House Minority Leader Kevin McCarthy has clearly made the decision he'll defend Trump, no matter what.
House Minority Leader Kevin McCarthy (R-CA) went on television Sunday morning to defend Trump's every move. McCarthy is solidifying himself as one of Trump's most devoted champions, complete with all the self-delusion that requires.
Appearing on ABC's "This Week with George Stephanopoulos," McCarthy dug in, insisting Trump has done nothing wrong and everyone is just out to get him. And at times, he defended Trump in a very Trumpian way: by completely making something up.
McCarthy insists that Rep. Jerrold Nadler (D-NY), the chair of the House Judiciary Committee "decided to impeach the president the day the president won the election." As much as McCarthy is trying to paint Nadler as someone devoted to impeaching Trump from the very start, it's just not the case.
Nadler, who also appeared on "This Week" is proceeding carefully, saying that impeachment is "a long way down the road," that his committee doesn't yet have the facts or evidence, and that he will initiate "proper investigations." This is not the behavior of a wild-eyed zealot, unlike, say, Trey Gowdy's endless Benghazi investigations.
McCarthy doesn't believe Trump did anything worth impeaching him over, even after Michael Cohen's testimony about hush payments. Instead, McCarthy said both that it was Cohen's fault and it wasn't really a big deal — just a campaign finance violation where someone is fined. Then he tried to pivot to bragging about the current gross domestic product (GDP) of the United States.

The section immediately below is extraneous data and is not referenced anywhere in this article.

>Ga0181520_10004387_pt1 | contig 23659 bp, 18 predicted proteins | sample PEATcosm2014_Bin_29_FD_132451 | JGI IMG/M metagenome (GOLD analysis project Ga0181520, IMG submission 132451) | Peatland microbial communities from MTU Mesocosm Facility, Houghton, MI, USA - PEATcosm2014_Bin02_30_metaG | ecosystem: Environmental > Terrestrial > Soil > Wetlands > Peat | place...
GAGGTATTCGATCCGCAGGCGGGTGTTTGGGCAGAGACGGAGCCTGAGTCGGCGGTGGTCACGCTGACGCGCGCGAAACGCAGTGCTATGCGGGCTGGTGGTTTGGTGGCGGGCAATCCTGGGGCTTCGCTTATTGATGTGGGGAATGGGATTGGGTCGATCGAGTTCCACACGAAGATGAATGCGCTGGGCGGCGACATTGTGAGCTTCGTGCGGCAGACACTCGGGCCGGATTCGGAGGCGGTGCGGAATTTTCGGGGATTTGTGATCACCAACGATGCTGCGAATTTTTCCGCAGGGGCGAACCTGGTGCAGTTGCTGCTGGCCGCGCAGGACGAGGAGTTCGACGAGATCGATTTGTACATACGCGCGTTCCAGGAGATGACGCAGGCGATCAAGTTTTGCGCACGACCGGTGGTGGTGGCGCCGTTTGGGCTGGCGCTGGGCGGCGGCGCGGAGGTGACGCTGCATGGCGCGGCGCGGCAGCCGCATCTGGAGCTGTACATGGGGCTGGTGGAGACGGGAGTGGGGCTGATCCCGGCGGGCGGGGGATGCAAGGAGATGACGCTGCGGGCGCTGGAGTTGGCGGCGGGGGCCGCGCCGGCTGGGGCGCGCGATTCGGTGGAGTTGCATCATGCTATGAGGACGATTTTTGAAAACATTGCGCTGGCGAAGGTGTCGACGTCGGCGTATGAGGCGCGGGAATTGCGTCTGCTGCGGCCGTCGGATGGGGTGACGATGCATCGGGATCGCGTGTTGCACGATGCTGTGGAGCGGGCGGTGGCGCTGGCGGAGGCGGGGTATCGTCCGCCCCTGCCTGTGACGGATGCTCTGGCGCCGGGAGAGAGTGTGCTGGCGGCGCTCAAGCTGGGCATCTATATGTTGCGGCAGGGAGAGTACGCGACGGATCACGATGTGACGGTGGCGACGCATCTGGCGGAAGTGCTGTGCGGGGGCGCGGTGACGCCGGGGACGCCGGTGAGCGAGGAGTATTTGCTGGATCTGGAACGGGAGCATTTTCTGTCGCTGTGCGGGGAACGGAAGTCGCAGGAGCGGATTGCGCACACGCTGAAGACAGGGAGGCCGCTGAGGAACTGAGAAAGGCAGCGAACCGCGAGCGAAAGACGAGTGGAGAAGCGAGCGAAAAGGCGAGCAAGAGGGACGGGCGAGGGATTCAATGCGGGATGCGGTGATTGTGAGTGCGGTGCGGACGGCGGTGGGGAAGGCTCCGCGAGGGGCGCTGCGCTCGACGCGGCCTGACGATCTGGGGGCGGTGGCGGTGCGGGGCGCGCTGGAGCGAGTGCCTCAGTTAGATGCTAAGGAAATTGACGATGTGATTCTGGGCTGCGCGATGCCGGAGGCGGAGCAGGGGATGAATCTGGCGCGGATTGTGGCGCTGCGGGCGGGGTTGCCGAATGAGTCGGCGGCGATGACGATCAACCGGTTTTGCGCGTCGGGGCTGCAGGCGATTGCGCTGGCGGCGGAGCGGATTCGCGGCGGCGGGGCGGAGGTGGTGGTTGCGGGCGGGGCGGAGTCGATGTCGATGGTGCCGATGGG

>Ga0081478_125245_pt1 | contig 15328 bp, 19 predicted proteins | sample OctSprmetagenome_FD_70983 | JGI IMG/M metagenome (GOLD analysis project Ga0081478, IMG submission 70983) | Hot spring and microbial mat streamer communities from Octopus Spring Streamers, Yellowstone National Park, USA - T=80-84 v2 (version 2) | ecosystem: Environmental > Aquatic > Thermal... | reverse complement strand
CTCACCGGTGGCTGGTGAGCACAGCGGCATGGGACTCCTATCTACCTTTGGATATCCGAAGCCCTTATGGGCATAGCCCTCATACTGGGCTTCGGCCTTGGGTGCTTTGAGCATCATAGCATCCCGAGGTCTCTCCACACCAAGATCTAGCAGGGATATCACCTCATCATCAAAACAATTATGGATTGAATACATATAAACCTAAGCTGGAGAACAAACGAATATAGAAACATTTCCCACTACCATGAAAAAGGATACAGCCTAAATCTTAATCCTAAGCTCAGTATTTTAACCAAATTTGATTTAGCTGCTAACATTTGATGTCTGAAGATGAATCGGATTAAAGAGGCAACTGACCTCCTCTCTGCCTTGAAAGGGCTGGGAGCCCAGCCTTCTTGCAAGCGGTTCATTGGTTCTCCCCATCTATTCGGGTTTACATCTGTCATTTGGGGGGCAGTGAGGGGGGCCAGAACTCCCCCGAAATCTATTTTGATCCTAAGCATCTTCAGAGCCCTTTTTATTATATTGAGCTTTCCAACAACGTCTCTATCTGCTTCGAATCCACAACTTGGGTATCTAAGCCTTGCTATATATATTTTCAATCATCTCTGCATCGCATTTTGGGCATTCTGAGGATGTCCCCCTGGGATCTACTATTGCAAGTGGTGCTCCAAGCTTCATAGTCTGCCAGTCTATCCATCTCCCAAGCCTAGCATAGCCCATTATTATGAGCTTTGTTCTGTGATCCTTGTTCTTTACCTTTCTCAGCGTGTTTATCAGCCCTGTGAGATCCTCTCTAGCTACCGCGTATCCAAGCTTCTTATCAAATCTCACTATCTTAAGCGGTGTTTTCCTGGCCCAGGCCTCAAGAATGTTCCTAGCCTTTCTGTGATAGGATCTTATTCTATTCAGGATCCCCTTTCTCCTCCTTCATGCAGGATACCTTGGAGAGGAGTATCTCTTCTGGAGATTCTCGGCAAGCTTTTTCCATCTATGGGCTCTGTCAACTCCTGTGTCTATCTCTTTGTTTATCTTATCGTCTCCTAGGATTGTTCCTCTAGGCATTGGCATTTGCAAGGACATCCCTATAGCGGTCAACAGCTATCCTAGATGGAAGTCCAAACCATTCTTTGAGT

McCarthy is also unhappy that the Democrats held a hearing while Trump was overseas, ad accused them of putting "their dislike ahead of their country" and that "nobody else in history" would criticize a president while he was overseas.
Of course, the GOP routinely criticized Obama when he was overseas on behalf of the country. In 2009, Sen James Inhofe (R-OK) was so unhappy that Obama was working to address climate change at a conference in Copenhagen that he decided to send his own representatives to the conference to insist other nations not cooperate with Obama. GOP members like Sen. Rand Paul (R-KY) and then-Rep. Eric Cantor (R-VA) also went abroad to criticize Obama's policies.
McCarthy also doesn't care that Trump granted his son-in-law, Jared Kushner, a top-secret security clearance over the objections of the CIA, in large part because they were worried Kushner could be compromised by foreign powers. McCarthy breezily dismissed that as well, saying the president has the right to pick whoever he wants for his national security team. That stance would be a lot more convincing if Kushner had any foreign policy experience whatsoever that made it a necessity he be a member of the national security team.
Without a doubt, Trump needs all the defenders he can get as he faces investigations into his obstruction of justice, his probable money laundering, Russian collusion, and more. McCarthy is just the latest in a series of Republicans willing to give up any credibility they have to throw their lot in with Trump.
Published with permission of The American Independent Foundation.